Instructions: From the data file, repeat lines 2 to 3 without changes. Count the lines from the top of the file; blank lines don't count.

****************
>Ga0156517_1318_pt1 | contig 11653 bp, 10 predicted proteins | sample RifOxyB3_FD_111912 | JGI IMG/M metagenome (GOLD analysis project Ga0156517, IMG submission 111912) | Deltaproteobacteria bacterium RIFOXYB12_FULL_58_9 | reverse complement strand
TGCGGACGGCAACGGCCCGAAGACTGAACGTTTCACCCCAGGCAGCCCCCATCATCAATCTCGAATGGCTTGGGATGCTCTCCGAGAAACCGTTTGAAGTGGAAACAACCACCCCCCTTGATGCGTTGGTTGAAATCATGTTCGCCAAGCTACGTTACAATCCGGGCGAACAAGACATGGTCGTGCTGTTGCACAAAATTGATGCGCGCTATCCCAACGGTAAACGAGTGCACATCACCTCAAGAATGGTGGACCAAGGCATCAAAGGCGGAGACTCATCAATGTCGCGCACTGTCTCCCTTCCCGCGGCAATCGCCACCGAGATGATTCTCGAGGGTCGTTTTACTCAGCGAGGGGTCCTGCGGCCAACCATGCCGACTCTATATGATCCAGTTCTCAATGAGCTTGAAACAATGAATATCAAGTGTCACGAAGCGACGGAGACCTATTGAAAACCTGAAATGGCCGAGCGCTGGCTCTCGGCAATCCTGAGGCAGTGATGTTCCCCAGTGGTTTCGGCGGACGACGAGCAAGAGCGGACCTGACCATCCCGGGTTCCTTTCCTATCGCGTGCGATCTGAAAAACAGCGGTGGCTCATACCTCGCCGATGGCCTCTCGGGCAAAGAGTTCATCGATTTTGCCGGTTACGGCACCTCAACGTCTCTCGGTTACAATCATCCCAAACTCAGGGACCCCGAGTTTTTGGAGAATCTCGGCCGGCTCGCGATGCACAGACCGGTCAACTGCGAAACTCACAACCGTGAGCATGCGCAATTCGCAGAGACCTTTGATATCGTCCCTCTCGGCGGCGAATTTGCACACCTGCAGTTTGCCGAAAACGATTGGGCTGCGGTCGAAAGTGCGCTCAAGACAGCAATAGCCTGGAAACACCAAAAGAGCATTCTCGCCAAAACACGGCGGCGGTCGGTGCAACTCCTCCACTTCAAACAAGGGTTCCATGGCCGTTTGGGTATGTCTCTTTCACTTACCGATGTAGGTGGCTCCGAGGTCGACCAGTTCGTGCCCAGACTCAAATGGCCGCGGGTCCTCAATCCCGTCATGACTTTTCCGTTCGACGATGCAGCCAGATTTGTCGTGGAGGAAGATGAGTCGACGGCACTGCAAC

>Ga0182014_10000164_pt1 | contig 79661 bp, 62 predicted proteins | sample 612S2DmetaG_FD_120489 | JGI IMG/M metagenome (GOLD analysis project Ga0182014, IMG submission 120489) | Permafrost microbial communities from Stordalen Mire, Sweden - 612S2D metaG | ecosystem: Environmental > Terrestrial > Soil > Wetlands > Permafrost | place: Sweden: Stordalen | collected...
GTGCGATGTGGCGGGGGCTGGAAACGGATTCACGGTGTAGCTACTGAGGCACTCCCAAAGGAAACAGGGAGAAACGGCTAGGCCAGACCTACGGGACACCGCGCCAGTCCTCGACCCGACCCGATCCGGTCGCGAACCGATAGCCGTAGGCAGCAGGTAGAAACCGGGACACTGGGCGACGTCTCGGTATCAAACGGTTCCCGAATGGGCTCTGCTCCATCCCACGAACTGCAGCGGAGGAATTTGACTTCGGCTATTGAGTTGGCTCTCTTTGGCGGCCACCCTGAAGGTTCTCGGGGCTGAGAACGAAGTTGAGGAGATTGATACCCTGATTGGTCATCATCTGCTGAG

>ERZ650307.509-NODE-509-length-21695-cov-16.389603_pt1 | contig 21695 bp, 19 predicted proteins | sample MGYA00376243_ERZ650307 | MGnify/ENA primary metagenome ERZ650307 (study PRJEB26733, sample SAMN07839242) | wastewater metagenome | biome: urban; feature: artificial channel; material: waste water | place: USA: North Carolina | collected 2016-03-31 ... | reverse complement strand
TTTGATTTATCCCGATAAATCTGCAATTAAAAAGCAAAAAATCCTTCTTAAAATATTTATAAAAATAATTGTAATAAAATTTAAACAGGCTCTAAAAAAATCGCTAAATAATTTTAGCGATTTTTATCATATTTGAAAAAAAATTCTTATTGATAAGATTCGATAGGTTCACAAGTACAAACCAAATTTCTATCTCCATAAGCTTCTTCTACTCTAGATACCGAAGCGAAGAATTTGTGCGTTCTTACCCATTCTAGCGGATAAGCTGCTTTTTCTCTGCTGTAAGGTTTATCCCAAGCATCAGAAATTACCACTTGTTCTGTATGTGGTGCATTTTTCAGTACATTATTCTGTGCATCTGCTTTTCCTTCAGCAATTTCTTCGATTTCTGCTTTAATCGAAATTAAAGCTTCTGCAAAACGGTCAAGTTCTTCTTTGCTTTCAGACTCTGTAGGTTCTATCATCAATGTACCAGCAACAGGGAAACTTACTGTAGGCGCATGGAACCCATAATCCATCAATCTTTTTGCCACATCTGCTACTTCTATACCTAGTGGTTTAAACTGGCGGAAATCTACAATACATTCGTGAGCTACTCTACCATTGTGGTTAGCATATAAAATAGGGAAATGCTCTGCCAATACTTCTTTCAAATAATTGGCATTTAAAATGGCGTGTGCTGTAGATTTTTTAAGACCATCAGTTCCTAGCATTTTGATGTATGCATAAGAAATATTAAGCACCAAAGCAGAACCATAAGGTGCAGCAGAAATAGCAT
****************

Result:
TGCGGACGGCAACGGCCCGAAGACTGAACGTTTCACCCCAGGCAGCCCCCATCATCAATCTCGAATGGCTTGGGATGCTCTCCGAGAAACCGTTTGAAGTGGAAACAACCACCCCCCTTGATGCGTTGGTTGAAATCATGTTCGCCAAGCTACGTTACAATCCGGGCGAACAAGACATGGTCGTGCTGTTGCACAAAATTGATGCGCGCTATCCCAACGGTAAACGAGTGCACATCACCTCAAGAATGGTGGACCAAGGCATCAAAGGCGGAGACTCATCAATGTCGCGCACTGTCTCCCTTCCCGCGGCAATCGCCACCGAGATGATTCTCGAGGGTCGTTTTACTCAGCGAGGGGTCCTGCGGCCAACCATGCCGACTCTATATGATCCAGTTCTCAATGAGCTTGAAACAATGAATATCAAGTGTCACGAAGCGACGGAGACCTATTGAAAACCTGAAATGGCCGAGCGCTGGCTCTCGGCAATCCTGAGGCAGTGATGTTCCCCAGTGGTTTCGGCGGACGACGAGCAAGAGCGGACCTGACCATCCCGGGTTCCTTTCCTATCGCGTGCGATCTGAAAAACAGCGGTGGCTCATACCTCGCCGATGGCCTCTCGGGCAAAGAGTTCATCGATTTTGCCGGTTACGGCACCTCAACGTCTCTCGGTTACAATCATCCCAAACTCAGGGACCCCGAGTTTTTGGAGAATCTCGGCCGGCTCGCGATGCACAGACCGGTCAACTGCGAAACTCACAACCGTGAGCATGCGCAATTCGCAGAGACCTTTGATATCGTCCCTCTCGGCGGCGAATTTGCACACCTGCAGTTTGCCGAAAACGATTGGGCTGCGGTCGAAAGTGCGCTCAAGACAGCAATAGCCTGGAAACACCAAAAGAGCATTCTCGCCAAAACACGGCGGCGGTCGGTGCAACTCCTCCACTTCAAACAAGGGTTCCATGGCCGTTTGGGTATGTCTCTTTCACTTACCGATGTAGGTGGCTCCGAGGTCGACCAGTTCGTGCCCAGACTCAAATGGCCGCGGGTCCTCAATCCCGTCATGACTTTTCCGTTCGACGATGCAGCCAGATTTGTCGTGGAGGAAGATGAGTCGACGGCACTGCAAC

>Ga0182014_10000164_pt1 | contig 79661 bp, 62 predicted proteins | sample 612S2DmetaG_FD_120489 | JGI IMG/M metagenome (GOLD analysis project Ga0182014, IMG submission 120489) | Permafrost microbial communities from Stordalen Mire, Sweden - 612S2D metaG | ecosystem: Environmental > Terrestrial > Soil > Wetlands > Permafrost | place: Sweden: Stordalen | collected...